Open science is not only about free-access scientific articles. It involves a much greater movement of encouraging publication in free-access journals and standardizing information to facilitate access by data analysis tools. Another very important initiative is the one that makes science more popular and widespread, by changing the behavior of scientific community, so that the scientists can be more open towards each other and with the public and the media.4 Making society more aware of science is fundamental in order to avoid the dissemination of fake news, which has caused significantly adverse impacts, such as the decline in vaccination figures.5

In short, the movement for open science is irreversible, with data showing that in 2016, about one in every five published articles was immediately available after publication, either by access in open journals (15%) or because the authors had paid for publication in journals that require an amount to be paid to make the manuscript open to the readers on a free-of-charge basis (the so-called gold open access model).6 The European Union’s initiative to require that articles resulting from research funded by public research funding agencies be published only in open-access journals from January 2020 is one of the most hard-hitting ways to encourage the dissemination of open science (S Plan).6 Many people question whether the model of scientific publications will be sustainable in the future, and whether closed-access journals requiring paid subscriptions will be thrive in this fast-changing scenario. The International Journal of Cardiovascular Sciences and Arquivos Brasileiros de Cardiologia have been closely watching this global initiative, whose main characteristics include the promotion of cardiovascular knowledge among its readers in a free and open way, with no publication costs and with the incorporation of new scientific progress approaches, such as acceptance of preprints and encouragement to include databases in online repositories.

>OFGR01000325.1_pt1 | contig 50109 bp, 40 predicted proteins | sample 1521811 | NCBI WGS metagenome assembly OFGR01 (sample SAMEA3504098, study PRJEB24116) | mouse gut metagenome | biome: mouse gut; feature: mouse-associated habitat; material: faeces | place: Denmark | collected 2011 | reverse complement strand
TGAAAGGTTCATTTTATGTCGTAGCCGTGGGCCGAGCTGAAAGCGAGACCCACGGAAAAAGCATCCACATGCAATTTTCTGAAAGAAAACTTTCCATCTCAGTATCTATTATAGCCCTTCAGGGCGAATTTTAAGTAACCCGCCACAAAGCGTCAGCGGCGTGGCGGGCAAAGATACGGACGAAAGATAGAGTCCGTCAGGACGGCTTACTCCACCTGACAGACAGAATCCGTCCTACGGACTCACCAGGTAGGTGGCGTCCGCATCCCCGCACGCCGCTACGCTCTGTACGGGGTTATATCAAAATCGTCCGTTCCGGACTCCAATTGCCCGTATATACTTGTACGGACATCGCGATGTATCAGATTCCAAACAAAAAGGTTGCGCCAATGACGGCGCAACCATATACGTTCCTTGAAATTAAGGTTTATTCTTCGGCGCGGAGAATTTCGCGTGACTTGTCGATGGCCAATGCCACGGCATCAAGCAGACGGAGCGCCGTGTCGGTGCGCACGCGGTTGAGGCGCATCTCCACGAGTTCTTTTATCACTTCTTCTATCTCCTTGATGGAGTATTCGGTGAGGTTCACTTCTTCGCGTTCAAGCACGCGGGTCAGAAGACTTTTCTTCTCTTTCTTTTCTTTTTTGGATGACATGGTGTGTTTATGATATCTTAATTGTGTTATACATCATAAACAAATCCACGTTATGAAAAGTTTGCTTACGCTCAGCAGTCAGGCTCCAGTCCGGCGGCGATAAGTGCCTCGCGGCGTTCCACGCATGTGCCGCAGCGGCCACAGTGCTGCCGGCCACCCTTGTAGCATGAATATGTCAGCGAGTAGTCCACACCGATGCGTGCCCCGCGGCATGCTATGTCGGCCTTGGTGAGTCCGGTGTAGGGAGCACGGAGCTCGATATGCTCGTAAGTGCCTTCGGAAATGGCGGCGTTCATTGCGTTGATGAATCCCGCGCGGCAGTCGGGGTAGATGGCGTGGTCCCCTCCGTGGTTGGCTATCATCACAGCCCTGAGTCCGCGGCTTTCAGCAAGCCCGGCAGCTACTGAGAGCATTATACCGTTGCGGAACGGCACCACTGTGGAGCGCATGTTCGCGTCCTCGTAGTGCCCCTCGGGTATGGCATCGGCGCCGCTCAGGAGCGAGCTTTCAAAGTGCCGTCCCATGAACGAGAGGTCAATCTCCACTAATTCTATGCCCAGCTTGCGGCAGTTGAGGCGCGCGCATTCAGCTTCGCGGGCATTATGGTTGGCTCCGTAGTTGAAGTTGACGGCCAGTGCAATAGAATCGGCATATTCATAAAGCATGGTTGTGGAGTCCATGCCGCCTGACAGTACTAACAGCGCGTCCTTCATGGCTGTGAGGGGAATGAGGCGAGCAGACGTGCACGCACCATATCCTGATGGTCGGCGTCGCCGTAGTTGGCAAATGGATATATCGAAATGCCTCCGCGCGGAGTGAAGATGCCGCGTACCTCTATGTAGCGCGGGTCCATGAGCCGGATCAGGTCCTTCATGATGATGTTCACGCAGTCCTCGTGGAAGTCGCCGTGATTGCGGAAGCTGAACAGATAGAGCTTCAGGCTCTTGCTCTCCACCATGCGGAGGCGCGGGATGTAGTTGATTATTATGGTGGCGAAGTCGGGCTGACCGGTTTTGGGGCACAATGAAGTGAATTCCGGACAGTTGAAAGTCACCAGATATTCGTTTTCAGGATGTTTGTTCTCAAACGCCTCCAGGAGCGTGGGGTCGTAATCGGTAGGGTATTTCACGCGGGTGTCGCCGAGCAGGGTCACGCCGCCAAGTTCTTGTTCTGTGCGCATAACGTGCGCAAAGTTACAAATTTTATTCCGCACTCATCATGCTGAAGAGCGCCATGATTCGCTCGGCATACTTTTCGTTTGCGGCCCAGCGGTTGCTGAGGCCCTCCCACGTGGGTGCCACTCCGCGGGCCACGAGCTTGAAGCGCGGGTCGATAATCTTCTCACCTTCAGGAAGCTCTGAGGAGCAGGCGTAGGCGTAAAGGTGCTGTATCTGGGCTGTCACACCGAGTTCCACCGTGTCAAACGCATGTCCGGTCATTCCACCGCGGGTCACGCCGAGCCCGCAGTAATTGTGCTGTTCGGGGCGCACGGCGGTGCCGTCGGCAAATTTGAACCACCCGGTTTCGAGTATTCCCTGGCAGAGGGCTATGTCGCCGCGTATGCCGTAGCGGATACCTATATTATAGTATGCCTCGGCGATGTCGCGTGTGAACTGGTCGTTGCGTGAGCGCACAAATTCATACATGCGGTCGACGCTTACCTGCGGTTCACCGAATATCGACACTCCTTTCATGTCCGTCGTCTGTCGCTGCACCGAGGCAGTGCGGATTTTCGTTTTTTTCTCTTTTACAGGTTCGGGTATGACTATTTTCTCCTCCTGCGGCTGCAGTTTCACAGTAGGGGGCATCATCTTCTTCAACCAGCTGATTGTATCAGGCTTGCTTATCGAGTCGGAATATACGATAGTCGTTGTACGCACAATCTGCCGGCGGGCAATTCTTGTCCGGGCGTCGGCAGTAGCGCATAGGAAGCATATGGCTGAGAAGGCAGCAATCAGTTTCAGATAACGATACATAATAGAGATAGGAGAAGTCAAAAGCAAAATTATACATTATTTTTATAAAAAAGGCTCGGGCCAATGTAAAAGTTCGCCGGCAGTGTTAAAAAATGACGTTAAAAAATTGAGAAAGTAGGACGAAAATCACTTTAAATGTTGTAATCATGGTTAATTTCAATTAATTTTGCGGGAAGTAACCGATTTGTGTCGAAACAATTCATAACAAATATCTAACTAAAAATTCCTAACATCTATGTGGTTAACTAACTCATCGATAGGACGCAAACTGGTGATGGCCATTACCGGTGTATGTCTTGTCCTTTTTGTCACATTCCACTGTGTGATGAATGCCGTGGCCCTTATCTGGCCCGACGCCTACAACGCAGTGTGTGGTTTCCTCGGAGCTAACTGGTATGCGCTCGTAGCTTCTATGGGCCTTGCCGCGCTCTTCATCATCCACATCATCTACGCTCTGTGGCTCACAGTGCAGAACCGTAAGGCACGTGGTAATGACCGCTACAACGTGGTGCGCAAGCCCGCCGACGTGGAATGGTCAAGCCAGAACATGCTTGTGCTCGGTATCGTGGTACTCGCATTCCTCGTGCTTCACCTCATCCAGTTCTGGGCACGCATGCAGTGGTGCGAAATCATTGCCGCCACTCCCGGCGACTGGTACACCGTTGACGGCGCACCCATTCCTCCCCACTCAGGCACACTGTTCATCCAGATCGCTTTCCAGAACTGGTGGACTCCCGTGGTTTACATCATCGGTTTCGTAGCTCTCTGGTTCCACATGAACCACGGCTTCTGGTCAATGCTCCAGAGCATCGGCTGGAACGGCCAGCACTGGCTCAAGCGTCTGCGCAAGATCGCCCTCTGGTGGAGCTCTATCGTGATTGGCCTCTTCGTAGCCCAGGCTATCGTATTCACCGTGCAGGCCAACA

1 Albagli S. Ciência aberta como instrumento de democratização do saber [Editorial]. Trab educ saúde. [Internet] 2017;15(3):659-60. [Cited in 2019 Feb 14].Available from: ]

2 Vicente-Saez R, Martinez-Fuentes C. Open Science now: A systematic literature review for an integrated definition. J Bus Res. 2018;88(C):428-36. [ Links ]

3 Mesquita CT. Integrity in Scientific Research. Int J Cardiovasc Sci. [Internet] 2017;30(1):1-3. [Cited in 2019 Feb 10]. Available from: ]

4 Albagli S, Clinio A, Raychtock S. Ciência aberta: correntes interpretativas e tipos de ação  Open Science: interpretive trends and types of action. Liinc em Rev. 2014;10(2):434-50. [ Links ]

5 Bozzola E, Spina G, Russo R, Bozzola M, Corsello G, Villani A. Mandatory vaccinations in European countries, undocumented information, false news and the impact on vaccination uptake: The position of the Italian pediatric society. Ital J Pediatr. 2018;44(1):1-4. [ Links ]

6 Haug CJ. No Free Lunch - What Price Plan S for Scientific Publishing? N Engl J Med. 2019;380(12):1181-5. [ Links ]

Mailing Address: Claudio Tinoco Mesquita Pós-Graduação em Ciências Cardiovasculares, Avenida Marques do Paraná, 303. Postal Code: 24033-900, Centro, Niterói, Rio de Janeiro, RJ - Brazil. E-mail:

Creative Commons License This is an Open Access article distributed under the terms of the Creative Commons Attribution License, which permits unrestricted use, distribution, and reproduction in any medium, provided the original work is properly cited.